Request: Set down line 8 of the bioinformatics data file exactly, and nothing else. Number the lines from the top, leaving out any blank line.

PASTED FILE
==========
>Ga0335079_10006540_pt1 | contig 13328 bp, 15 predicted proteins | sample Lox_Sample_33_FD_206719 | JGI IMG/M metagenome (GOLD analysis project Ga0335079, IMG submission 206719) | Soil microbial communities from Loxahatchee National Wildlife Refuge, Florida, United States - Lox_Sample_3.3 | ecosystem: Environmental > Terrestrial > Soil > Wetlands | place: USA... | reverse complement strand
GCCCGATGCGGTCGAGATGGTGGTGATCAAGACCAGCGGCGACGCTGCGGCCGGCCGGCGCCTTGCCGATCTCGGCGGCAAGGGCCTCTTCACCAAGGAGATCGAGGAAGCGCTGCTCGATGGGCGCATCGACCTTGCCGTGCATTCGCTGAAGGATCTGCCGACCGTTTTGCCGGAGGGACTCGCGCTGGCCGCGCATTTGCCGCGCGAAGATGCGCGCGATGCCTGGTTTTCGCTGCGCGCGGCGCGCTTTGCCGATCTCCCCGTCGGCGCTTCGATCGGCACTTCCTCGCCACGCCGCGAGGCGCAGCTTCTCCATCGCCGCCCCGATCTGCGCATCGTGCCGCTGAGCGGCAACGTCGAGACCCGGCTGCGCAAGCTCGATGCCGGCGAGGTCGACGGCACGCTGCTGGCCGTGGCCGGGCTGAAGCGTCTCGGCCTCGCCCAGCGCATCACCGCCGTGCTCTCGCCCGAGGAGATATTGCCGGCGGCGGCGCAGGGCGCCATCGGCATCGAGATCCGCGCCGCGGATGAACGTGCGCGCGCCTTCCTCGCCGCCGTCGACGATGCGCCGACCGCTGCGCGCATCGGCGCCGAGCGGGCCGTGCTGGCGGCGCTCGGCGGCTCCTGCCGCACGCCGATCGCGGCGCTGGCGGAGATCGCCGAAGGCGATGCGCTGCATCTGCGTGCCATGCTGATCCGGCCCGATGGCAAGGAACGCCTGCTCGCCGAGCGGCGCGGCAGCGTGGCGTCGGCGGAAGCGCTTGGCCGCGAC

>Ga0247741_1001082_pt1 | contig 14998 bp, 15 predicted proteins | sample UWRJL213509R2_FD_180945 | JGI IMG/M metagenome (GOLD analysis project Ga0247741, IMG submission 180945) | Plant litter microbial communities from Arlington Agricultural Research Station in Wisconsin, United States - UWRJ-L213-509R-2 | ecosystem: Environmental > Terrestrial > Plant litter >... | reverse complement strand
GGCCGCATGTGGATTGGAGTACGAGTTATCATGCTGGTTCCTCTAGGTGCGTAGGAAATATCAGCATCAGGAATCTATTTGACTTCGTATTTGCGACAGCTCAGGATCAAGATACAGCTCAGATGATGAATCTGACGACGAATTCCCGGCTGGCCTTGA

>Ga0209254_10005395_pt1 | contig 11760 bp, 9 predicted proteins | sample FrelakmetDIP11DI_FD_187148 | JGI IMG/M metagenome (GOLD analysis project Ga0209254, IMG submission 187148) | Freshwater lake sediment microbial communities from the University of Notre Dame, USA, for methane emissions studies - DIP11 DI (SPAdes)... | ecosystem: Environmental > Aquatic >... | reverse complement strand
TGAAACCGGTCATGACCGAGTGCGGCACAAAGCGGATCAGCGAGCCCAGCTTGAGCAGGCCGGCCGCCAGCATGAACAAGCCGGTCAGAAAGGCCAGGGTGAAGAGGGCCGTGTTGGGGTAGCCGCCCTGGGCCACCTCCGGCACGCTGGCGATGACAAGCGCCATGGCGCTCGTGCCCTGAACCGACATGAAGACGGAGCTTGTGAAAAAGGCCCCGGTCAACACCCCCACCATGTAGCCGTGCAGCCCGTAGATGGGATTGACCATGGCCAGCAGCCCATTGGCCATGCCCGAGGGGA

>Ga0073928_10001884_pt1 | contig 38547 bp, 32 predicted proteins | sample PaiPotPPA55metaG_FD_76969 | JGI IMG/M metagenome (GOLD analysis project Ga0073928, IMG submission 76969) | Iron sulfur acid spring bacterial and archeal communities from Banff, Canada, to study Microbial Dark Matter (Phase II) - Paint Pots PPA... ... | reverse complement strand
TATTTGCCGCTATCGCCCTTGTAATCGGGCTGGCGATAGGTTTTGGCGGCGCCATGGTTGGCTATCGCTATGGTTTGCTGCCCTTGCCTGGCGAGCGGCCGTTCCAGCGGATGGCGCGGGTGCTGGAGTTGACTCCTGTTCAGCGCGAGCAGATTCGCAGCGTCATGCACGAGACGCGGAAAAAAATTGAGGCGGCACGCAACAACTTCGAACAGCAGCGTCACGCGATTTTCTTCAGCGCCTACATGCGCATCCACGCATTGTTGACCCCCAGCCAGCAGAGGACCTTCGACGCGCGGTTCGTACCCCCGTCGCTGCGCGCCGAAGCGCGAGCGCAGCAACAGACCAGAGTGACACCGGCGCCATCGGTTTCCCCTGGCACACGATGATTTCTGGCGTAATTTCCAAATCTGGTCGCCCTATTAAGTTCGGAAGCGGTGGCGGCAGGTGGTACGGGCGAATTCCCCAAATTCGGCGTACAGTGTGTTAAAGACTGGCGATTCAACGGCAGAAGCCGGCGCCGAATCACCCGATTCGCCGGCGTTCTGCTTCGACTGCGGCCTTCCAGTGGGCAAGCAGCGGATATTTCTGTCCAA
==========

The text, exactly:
TATTTGCCGCTATCGCCCTTGTAATCGGGCTGGCGATAGGTTTTGGCGGCGCCATGGTTGGCTATCGCTATGGTTTGCTGCCCTTGCCTGGCGAGCGGCCGTTCCAGCGGATGGCGCGGGTGCTGGAGTTGACTCCTGTTCAGCGCGAGCAGATTCGCAGCGTCATGCACGAGACGCGGAAAAAAATTGAGGCGGCACGCAACAACTTCGAACAGCAGCGTCACGCGATTTTCTTCAGCGCCTACATGCGCATCCACGCATTGTTGACCCCCAGCCAGCAGAGGACCTTCGACGCGCGGTTCGTACCCCCGTCGCTGCGCGCCGAAGCGCGAGCGCAGCAACAGACCAGAGTGACACCGGCGCCATCGGTTTCCCCTGGCACACGATGATTTCTGGCGTAATTTCCAAATCTGGTCGCCCTATTAAGTTCGGAAGCGGTGGCGGCAGGTGGTACGGGCGAATTCCCCAAATTCGGCGTACAGTGTGTTAAAGACTGGCGATTCAACGGCAGAAGCCGGCGCCGAATCACCCGATTCGCCGGCGTTCTGCTTCGACTGCGGCCTTCCAGTGGGCAAGCAGCGGATATTTCTGTCCAA